I first started seeing a Therapist at the age of 23; I didn’t really know what they did or what the purpose was, really my vision of therapy was what I’d learnt from Good Will Hunting.
I enjoyed my sessions, the chats we had, and the feeling of relief after speaking to a complete stranger.
A stranger, who usually sat there, listened to my mumblings found a way through his soothing and calming voice to keep my spirits alive for another day.
Time had come for Therapy to a take a new role, my therapist wanted me to consider medication.
As it was explained at the time to me, I was suffering from what was described to me as a Mild-Anxiety Disorder.
I didn’t do my research, didn’t really know much about medication.
Except that a lot of people on campus really seemed to enjoy them.
So I figured, why not? Let’s give it a shot.
What was a once described to me as a Mild case of an Anxiety Disorder is today a pile of Crippling Depression and Anxiousness that feels like my life would collapse if my pill container went missing even a few minutes.
I always travel with it, as a matter of fact I usually have backup medication stored in my travel bag just to make sure I always have my medication with me.
So how did this experiment with medication, which was only ever meant to last a few months turn into years of reliance and what to me feels now like an addiction?
Why do Psychiatrists find it so hard to describe medication?
I wasn’t the first guinea pig as I’d come to later realise; there were many others, much like myself, drugged up and forced into a situation that we weren’t quite sure how to get out of.
Whilst, the rest of those we knew who used our medications for recreational purposes; we failed to see any recreation in it.
There was no hope.
It feels like a crutch, because it is.
They say never quit Psychiatric Drugs Cold-Turkey; because it can have some damaging effects.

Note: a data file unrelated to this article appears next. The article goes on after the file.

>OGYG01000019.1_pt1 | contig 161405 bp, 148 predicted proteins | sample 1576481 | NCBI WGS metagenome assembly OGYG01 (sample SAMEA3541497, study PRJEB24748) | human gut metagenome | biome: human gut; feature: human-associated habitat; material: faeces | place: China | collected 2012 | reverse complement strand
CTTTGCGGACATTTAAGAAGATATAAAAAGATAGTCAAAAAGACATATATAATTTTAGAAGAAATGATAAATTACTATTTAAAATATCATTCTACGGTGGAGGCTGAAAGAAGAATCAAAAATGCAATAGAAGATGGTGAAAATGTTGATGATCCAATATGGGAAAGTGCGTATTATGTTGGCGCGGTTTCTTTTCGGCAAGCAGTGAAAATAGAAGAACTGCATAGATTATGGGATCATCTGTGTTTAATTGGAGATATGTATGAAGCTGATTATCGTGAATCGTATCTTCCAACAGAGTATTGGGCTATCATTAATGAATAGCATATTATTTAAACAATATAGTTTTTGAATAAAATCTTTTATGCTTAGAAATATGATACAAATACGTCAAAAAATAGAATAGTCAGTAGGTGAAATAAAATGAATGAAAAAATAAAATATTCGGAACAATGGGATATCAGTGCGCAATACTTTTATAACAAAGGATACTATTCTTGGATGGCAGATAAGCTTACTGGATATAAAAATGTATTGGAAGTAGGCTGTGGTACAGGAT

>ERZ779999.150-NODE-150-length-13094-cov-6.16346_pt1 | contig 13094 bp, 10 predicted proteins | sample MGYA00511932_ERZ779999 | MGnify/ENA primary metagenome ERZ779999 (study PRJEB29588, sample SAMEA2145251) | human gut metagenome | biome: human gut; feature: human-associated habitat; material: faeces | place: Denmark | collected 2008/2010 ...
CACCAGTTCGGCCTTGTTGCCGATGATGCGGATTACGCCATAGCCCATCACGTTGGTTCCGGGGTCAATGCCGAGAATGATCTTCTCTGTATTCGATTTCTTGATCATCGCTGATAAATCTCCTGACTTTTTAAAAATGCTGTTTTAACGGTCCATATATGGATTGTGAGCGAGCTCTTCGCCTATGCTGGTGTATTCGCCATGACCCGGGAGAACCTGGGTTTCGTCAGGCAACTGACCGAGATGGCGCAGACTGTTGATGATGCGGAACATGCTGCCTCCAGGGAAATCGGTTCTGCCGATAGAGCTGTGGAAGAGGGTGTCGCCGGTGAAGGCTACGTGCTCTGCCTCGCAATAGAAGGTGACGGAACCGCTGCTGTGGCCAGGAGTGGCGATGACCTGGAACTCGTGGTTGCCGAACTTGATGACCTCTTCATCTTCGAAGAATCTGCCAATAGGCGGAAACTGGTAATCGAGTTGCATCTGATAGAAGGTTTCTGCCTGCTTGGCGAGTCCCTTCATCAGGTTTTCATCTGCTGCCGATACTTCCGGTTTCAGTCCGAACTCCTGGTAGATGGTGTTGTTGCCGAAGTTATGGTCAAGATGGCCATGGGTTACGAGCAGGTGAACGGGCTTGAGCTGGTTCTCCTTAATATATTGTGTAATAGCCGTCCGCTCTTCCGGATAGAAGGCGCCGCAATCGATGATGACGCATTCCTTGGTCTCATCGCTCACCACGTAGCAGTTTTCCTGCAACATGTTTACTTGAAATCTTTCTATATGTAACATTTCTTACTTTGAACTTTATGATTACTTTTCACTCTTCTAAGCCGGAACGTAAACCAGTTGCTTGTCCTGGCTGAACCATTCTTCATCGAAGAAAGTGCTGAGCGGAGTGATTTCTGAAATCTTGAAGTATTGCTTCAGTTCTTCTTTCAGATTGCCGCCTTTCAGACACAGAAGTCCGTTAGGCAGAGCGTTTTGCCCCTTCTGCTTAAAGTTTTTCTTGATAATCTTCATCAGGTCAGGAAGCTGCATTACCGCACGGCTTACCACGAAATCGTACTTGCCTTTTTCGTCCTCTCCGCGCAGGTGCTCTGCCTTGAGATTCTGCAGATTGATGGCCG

When I first got prescribed a combination of Anti-Depressants and Diazepam (A type of Benzodiazepine, a sort of tranquilliser), it felt like my mood swings got worse.
I was erratic, had nightmares, couldn’t focus, and developed memory problems.
The doctors assured me it would get better, that once the medication took their full effect — I’d be okay.
So it went on, months turned into a year, and I finally decided I needed to find someone to help explain to me why I couldn’t just taper off these medications.
I didn’t want to rely on these crutches anymore.
Help wasn’t easy to find.
It felt as though once the doctors got us hooked, they figured they’d done their job well and there was no reason to stop something that continues to work.
But as I explained, taking medication that my parents started taking in their 50s in my mid 20s does not appear to be a healthy sign.
I’ve started to worry now, as I grow older.
I am now Two and Half Decades Old. Silver Jubilee.
Though it feels like I’m a lot older, slower, and quite dull.
On days that I am on my medication and they’re in full effect, life seems fine as it slowly passes by me and I can almost make out shapes from cigarette smoke.
But it doesn’t seem like a way to be living.
Constantly worrying about when the time will come from me to swallow another pill; I keep an app active on my phone to remind me it’s time.
Travelling with Prescription drugs isn’t easy either; I always worry I’ll lose my Prescription or fail to get it filled in a different country — or worse the medication that I travel with might be detained by customs.
I worry what I would do in that situation.
Cry for help, I suppose?
But to whom, I imagine?
The doctors? The trusty therapist that assured me that one day I will be on my way and that these medications were just give me a boost for a short period of time.
I feel now that maybe that time may never come.
And I’ll the rest of my life, depending upon my pill-pack that has more control over me than I do over it.
Controlling my every move, reminding me to refill it in time, make sure it’s there when I need it.
Make extra sure that there are spares in case I lose it.
Or worse, face my worst nightmares come to life as I realise I’ll always be a prisoner to these tiny blue pills.
Waking me up and Putting me to sleep.
Telling me to stop over-thinking it.
Letting me know that there’s a plan.
Plan to keep me moving long enough that I forget how it ever felt not being on them.
Of how one step of courage could’ve maybe changed the course of my dependance.
Of how if only I’d spoken to other people about their experiences before jumping on the prescription-bandwagon; I could’ve been at Drunk’n Donuts living the dream.